From a social science perspective, farmers’ movements are interesting because they bring the churnings in the agrarian political economy into a particularly clear light. They index the changing political economy of the state, and they define new and generative spaces for creating new solidarities and collectivities, for imagining new futures, for developing new ideas about social justice, and for rethinking the relationship between law and popular sovereignty. For this reason, the ongoing farmers’ protests in India have attracted considerable attention from scholars as well as activists and journalists across the globe. In this piece, I seek to add to this already considerable literature by applying a comparative perspective to the current farmers’ protests and bringing them into conversation with earlier movements in India. While I focus especially on a comparison with the anti-SEZ and anti-dispossession movements of the first decade of this millennium, I begin by briefly looking at the so-called new farmers’ movements (NFM) that emerged in parts of India during the 1970s and 1980s.
The NFM posited the ‘Bharat versus India’ distinction as a new primary contradiction, as they mobilised to protect the interests of an ostensibly united rural ‘Bharat’ against an exploitative, statist, industrialised and bureaucratised urban ‘India’. There are compelling reasons for drawing parallels between the NFM and the current farmers’ protests, and – as many scholars and commentators have already shown – doing so certainly reveals both interesting continuities and some telling discontinuities. Some of the key actors leading the protests both then and now are the same – this includes most notably the Bharatiya Kisan Union, still under the leadership of the Tikait family, as in the old days. And similarly, as one might expect from looking back to the 1980s, the Shetkari Sanghathana that always favoured enhanced market access for farmers are conspicuously absent from the current protests.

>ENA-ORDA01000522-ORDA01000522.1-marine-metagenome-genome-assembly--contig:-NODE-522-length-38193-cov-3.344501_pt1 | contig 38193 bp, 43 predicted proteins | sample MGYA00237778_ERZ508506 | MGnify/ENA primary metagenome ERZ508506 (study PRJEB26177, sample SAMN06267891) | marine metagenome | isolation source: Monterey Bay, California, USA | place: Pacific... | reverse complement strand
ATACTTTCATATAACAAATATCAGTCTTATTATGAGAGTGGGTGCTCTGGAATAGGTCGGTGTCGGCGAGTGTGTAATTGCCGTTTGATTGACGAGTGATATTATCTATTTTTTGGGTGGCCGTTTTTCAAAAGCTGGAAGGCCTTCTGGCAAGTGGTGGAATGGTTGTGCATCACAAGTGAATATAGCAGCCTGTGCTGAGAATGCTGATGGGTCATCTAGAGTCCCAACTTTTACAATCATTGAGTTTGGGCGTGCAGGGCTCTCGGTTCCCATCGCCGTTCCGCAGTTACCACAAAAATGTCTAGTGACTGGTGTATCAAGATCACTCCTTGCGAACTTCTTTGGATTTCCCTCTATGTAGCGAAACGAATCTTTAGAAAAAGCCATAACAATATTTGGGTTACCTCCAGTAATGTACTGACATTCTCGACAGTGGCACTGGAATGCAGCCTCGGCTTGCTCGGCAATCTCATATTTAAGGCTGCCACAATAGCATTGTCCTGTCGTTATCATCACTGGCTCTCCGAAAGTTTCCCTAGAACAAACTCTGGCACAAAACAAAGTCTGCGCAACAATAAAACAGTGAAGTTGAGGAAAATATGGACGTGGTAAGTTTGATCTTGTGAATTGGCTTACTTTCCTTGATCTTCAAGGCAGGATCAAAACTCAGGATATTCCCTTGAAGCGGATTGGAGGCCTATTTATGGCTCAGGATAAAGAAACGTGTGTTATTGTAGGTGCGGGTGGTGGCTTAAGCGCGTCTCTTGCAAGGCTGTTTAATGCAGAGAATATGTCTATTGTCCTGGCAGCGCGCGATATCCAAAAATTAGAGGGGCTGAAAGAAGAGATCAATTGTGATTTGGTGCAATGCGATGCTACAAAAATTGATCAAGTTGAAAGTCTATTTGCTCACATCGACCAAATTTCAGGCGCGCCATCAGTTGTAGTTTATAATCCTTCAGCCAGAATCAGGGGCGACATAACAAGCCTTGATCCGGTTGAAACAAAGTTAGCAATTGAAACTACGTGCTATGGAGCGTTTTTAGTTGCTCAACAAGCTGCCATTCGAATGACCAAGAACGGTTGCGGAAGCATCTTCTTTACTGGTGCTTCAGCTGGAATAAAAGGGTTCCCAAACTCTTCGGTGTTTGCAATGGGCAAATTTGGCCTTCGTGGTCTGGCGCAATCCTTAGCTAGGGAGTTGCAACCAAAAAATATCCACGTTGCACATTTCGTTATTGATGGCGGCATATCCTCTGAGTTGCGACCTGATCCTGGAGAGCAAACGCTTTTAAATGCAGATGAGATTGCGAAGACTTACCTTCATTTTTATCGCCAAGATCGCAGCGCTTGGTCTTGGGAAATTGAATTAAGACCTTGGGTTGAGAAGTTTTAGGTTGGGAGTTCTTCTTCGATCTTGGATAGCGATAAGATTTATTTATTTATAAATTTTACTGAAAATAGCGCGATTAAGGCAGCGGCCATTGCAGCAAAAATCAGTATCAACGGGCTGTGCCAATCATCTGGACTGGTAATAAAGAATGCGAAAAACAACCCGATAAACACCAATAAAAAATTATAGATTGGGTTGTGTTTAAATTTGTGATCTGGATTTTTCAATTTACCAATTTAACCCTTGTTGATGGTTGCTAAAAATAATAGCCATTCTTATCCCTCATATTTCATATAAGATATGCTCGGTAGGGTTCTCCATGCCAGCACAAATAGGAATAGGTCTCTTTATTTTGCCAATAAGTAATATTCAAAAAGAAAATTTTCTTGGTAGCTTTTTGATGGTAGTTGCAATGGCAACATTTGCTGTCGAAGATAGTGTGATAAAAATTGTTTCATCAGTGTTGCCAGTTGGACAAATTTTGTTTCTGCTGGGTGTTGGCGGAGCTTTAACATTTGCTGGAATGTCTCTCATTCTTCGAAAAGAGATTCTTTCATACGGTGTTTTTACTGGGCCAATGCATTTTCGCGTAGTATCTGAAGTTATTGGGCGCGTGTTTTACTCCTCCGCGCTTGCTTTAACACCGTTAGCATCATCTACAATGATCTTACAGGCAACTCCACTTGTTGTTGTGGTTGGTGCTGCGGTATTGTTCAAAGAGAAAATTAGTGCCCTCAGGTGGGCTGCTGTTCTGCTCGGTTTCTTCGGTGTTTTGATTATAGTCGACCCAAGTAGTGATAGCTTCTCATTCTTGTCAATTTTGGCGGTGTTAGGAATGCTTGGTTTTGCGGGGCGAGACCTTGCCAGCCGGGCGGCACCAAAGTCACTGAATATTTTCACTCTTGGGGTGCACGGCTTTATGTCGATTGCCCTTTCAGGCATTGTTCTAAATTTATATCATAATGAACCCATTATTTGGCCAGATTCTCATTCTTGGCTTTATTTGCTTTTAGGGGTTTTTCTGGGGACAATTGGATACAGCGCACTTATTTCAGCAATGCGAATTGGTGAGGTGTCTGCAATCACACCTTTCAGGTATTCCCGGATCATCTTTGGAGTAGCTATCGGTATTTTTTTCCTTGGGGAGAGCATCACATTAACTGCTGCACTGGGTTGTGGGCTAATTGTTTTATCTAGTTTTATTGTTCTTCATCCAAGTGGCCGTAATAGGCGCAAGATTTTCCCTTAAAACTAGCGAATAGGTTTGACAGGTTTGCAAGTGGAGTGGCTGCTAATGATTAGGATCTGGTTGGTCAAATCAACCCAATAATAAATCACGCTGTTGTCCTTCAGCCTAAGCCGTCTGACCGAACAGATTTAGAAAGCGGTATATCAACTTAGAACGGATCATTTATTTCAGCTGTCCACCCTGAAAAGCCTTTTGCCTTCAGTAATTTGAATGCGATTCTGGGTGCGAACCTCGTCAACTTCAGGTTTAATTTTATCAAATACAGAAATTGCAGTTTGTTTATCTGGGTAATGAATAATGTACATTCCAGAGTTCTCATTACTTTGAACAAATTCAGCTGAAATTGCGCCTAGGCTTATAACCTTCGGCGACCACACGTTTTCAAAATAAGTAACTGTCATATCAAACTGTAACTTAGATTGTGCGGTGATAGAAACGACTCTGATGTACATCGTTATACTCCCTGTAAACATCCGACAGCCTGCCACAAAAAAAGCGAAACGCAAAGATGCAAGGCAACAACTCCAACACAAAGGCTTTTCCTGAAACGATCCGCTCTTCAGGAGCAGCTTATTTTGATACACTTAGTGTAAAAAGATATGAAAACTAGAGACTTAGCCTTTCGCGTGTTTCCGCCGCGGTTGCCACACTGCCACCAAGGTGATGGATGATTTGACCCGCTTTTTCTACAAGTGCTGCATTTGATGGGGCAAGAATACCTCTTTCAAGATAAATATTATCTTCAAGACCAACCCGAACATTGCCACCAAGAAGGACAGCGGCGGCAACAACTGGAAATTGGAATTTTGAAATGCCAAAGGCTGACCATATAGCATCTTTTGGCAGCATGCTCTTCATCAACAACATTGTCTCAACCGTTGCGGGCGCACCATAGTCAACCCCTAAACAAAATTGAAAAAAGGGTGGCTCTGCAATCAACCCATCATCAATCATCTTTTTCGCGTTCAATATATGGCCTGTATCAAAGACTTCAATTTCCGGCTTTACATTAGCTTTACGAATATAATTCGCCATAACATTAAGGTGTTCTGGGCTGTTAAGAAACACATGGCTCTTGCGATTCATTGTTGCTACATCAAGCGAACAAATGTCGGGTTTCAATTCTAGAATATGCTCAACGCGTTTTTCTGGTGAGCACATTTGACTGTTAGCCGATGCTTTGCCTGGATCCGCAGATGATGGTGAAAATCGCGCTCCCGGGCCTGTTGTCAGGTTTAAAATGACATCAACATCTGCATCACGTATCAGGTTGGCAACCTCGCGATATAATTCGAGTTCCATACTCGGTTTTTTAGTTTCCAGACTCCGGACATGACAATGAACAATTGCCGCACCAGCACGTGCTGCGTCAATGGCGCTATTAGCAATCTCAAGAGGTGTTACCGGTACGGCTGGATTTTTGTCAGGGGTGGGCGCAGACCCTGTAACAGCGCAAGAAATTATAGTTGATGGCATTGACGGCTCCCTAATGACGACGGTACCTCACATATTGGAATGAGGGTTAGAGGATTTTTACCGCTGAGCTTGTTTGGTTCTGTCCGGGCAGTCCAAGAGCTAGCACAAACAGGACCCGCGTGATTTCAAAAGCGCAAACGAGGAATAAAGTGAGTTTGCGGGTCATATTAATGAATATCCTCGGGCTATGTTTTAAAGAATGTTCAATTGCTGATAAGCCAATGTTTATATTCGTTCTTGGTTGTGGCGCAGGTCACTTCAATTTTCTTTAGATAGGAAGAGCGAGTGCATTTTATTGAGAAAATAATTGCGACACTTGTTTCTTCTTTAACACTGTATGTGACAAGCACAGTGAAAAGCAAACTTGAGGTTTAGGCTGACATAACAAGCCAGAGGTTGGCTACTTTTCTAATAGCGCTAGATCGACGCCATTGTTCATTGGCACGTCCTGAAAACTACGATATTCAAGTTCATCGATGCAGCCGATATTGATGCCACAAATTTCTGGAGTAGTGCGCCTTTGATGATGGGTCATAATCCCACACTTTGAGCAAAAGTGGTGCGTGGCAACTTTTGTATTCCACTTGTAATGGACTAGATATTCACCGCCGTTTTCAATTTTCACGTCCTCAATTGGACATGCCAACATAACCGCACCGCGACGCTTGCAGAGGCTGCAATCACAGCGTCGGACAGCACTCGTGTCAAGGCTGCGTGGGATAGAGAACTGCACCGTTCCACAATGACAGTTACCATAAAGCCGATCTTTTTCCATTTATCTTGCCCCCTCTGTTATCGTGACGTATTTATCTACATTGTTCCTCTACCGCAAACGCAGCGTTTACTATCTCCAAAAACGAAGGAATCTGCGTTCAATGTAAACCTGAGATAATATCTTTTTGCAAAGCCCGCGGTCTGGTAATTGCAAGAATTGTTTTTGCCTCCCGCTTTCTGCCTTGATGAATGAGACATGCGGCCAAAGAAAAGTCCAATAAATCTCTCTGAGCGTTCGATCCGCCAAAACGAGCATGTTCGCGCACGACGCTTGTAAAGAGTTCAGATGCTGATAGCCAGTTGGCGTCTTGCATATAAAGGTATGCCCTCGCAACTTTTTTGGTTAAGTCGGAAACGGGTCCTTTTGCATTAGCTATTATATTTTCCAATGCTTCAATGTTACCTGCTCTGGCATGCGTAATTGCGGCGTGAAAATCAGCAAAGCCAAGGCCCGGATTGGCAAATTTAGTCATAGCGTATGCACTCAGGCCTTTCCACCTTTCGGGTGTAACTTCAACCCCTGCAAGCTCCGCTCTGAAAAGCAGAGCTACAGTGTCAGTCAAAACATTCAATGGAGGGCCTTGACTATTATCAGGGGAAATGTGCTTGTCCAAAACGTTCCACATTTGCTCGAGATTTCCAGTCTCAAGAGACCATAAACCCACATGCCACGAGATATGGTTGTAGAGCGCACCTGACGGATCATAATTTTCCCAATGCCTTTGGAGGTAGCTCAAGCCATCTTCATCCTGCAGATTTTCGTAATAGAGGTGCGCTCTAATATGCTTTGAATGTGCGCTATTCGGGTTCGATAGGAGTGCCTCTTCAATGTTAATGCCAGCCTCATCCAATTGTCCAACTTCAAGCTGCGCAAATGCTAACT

Geographically speaking, the “strongholds” or bastions of the NFM and the current protests do not entirely overlap, but they do overlap to some extent. While Karnataka and Maharashtra were important terrain for the NFM, the current protests are rooted predominantly in the north Indian Jat belt stretching across Western UP and Punjab (also bastions of the NFM), as well as Haryana – that is, the heartlands of India’s green revolution.
The demands of the NFM and the current farmers’ protestors are also comparable, at least if we view them at a sufficient level of abstractions. This includes the demand for fair and supportive conditions of agricultural production, and for equitable terms of trade in and remunerative prices for agricultural produce. Even the mobilising slogan of kisan mazdoor ekta zindabad (long live the unity between farmers and workers) that has become so audible in the current protests has been around for a while.